The story, so far (I have to keep reminding myself it's a ridiculously long, multi-book story...), amuses me in how it follows the hero's journey archetype while at the same time throwing up its own dark mantle over the Hercules and Frodo statues. It kinda sticks its tongue out at the archetypes. I liked it. It had all of the aspects. The call to adventure, the mother (multiples actually), the belly of the whale (I'd take Frodo's or Skywalker's any day!), the gate guardian who is also one of the guides and a part of the call to adventure (again, multiples). Everything was in order and fit, which is a part of epic fantasy and I think something I love about it but also something that drives me nuts because so many authors just write the same story with different colors. But things like the man in black, who appears throughout the gunslinger's life, spurring him into action over and over, setting him on the path to adventure and guiding him from beginning to end was twisted. He guided him, but he also guided him through things that he figured would kill the gunslinger. He set multiple traps for him that completely stripped down his pride and forced him to choose between his own life or dozens of other people's. Basically he was the world's worst counselor, and a jack-ass to boot. The other guide, who also serves as one of the gate guardians in his childhood, was a bit more normal in part because he was entirely human and had nothing spectacularly mystical about him. I say he's a guide, but maybe he was just more of a teacher. His instruction serves the gunslinger throughout the book though, and it's referenced in his inner monologue and flashbacks quite often. The mother, the gunslinger's real mother actually, appears mostly as nonsense rhymes in his inner monologue, but when she finally does appear in the flashbacks all I could think was "Saw that coming." I didn't get a sense of the gunslinger blaming his mother for anything though. The other character who I'd loosely consider tied to the mother archetype he ends up shooting in the face. Even the gunslinger as a hero is messed up. I don't think I'd even go so far as to call him an anti-hero at this point because he's driven to find the Tower, but it's not clear why - if it's even for a purpose, noble or otherwise, or something that could be remotely construed as noble. (For anti-hero, think Han Solo in Episode IV. He saves the princess for money, essentially - though he's not the main "hero." That would be Luke.)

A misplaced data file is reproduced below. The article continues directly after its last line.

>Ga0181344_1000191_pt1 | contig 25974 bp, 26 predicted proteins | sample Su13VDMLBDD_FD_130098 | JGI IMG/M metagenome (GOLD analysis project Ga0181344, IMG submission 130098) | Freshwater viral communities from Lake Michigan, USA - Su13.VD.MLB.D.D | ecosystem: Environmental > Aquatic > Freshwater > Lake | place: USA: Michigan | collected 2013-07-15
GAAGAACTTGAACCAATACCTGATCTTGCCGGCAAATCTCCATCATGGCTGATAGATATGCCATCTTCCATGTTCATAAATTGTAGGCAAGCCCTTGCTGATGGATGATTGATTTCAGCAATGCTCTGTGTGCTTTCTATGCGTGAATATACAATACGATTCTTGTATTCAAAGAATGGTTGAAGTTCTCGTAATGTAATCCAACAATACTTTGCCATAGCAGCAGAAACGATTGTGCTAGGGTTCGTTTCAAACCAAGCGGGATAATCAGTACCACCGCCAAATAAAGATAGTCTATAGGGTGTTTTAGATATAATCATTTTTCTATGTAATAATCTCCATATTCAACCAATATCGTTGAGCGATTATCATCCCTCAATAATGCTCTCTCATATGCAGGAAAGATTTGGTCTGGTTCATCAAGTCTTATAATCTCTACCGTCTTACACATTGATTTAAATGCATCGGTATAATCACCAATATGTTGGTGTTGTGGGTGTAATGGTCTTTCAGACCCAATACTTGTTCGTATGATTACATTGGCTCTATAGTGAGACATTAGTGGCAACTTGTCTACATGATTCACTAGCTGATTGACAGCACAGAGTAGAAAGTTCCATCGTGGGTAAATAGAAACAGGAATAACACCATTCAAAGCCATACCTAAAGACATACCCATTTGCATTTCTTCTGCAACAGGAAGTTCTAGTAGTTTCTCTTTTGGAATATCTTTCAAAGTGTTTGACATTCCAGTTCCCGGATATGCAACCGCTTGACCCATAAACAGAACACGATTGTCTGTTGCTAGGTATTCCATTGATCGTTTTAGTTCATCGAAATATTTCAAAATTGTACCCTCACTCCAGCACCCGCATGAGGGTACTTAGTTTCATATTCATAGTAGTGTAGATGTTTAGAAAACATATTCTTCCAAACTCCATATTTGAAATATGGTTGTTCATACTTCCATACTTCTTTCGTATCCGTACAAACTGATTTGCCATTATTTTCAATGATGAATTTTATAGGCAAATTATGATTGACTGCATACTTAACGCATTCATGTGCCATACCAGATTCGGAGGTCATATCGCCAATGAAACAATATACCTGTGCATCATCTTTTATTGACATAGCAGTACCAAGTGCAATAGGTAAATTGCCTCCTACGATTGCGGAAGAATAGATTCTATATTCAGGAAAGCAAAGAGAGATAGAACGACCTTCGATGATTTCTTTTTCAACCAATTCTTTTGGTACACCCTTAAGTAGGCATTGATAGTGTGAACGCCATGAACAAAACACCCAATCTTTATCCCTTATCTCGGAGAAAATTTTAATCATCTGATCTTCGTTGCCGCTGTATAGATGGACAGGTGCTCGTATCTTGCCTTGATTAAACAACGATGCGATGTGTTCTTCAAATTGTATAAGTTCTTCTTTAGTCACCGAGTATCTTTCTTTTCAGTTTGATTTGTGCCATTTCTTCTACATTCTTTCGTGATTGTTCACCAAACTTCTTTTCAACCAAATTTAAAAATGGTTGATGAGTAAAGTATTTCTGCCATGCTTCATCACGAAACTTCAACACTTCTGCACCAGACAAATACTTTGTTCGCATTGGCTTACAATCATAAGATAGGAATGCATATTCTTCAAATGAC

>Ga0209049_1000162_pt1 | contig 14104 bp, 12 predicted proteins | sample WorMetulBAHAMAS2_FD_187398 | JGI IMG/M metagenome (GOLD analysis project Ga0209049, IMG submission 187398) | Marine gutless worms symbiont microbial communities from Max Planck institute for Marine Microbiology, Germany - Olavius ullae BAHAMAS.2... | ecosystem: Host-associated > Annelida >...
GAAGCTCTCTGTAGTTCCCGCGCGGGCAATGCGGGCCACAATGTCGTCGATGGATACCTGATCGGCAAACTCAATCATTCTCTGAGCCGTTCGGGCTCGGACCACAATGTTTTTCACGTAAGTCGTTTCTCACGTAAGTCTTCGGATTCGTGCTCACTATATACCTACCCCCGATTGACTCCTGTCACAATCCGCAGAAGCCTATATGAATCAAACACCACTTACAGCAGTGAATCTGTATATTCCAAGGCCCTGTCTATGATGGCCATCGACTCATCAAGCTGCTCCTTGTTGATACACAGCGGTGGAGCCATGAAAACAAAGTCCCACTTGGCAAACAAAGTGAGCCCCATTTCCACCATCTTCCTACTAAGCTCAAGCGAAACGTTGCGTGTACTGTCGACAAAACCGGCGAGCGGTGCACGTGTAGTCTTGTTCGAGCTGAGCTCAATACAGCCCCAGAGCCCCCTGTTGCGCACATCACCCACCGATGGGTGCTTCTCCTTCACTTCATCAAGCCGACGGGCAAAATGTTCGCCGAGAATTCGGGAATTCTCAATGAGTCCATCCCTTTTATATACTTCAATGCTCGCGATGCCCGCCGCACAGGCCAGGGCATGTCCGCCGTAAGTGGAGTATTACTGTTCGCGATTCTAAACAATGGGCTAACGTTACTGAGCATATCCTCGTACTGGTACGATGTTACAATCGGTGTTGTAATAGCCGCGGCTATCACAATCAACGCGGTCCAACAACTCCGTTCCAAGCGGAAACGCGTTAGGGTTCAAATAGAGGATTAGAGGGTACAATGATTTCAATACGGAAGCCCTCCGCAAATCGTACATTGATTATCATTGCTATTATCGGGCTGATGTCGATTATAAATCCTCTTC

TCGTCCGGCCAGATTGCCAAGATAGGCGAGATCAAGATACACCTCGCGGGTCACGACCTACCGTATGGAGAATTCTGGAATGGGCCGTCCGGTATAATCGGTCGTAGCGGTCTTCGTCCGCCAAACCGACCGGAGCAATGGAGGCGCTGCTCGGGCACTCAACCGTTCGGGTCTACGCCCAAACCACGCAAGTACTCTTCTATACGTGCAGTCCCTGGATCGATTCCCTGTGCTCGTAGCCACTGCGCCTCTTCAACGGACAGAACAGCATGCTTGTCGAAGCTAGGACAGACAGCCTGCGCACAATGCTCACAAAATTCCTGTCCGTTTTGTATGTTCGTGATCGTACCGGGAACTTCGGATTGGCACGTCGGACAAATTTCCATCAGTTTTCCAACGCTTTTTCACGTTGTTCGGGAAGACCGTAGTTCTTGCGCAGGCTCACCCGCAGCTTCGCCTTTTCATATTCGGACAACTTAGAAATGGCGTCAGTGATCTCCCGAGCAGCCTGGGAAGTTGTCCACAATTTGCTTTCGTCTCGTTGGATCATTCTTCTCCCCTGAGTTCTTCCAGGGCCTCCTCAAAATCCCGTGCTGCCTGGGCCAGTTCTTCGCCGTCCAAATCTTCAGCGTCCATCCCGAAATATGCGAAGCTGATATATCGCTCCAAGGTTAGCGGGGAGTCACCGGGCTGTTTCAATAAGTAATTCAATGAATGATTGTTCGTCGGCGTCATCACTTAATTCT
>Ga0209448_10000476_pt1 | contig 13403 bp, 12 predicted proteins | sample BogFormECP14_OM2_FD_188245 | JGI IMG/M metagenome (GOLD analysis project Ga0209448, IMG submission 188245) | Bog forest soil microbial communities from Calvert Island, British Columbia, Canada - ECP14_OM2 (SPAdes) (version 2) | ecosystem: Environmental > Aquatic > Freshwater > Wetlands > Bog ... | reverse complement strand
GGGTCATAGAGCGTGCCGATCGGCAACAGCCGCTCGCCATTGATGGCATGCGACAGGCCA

There were also a lot of biblical references and parallels. The Tower at the nexus of all universes and time being given over to the control of a red king. Jake's character was a bit of a twisted form of Isaac. Throughout the whole text there were little drops that really made me go "Huh, King knows his bible... or random sections of it really well..." It was very culturally based, and I think, for example, Japanese fans here with a translation would miss a lot of the atmosphere. It's very apocalyptic and dark without being scary or creepy, but I wonder if you didn't understand the cultural references, and there were more than just biblical references, if you'd catch that feeling. There was also a raised hat to Tolkien at the end, if I may be so bold as to put that out there. The scene on the bridge most definitely felt straight out of the Fellowship and Khazad-dum. Really though, for all his forward brought up how he waited to write the story so he wouldn't write Tolkien's story again (fantasy writers, follow his example!!), I had completely forgotten about his even mentioning that until the bridge at the end. It kinda just felt like a nod. "Yeah, loved the books. Thanks for the good times." - type nod.

And I wonder how many of you bothered to read all the way through that! Ahah, I babble a lot. Yikes. It was a good book though, and like I said, not a hard read. And if you're thinking, "Ah.. Stephen King... It and scary stuff," don't let that stop you from reading it, because it's really not scary at all. The one part that might be scary in a movie (maybe? the picture in my head, now that I think on it, kinda resembled Gollum, mostly just made me giggle) really wasn't tense because you knew how it had to play out as part of the man in black's plan. It's dark, that's for sure. And the "ending" is good enough to be considered an ending, but it clearly is more "the end of the beginning." ... and it's not what I would call a happy ending... or a sad ending... just an "Ah... Yup..."

Anyway, I'd recommend it. I'm on to reading Terry Brooks's "The Sword of Shannara." I've just started chapter three, and I'm kinda going "1400 page book... Seriously?" and wondering if I'm going to finish it. It's really not grabbing me. Could be the writing style, which is clumsy, repetitive and inconsistent. It could be the characters, which are completely unbelievable and 2 chapters in I should care about them at least in some regard... which I don't. We'll see how long it keeps my attention. After that it's Moon Called by Patricia something-or-other, and then Terry Pratchett's... I forgot the title. Save the best for last. :P


Mimzy said...

My phone number: 214-3833 with the area code being that of home. (AKA, I don't want to post the entire thing here...)

BTW, if I ever get the chance to breathe I'm going to have to read this book now....

Also, also, you should read 'To Say Nothing of the Dog.' It was the first time-travel book I read where the issues of screwing up history was dealt with in a way that worked. It totally blows 'A Sound of Thunder' out of the water.

shakespeare.gurl said...

I looked up "To Say Nothing of the Dog." Connie Willis, right? Nothing of hers is in e-book, so I'm gonna have to wait till I get back and steal yours or something ;)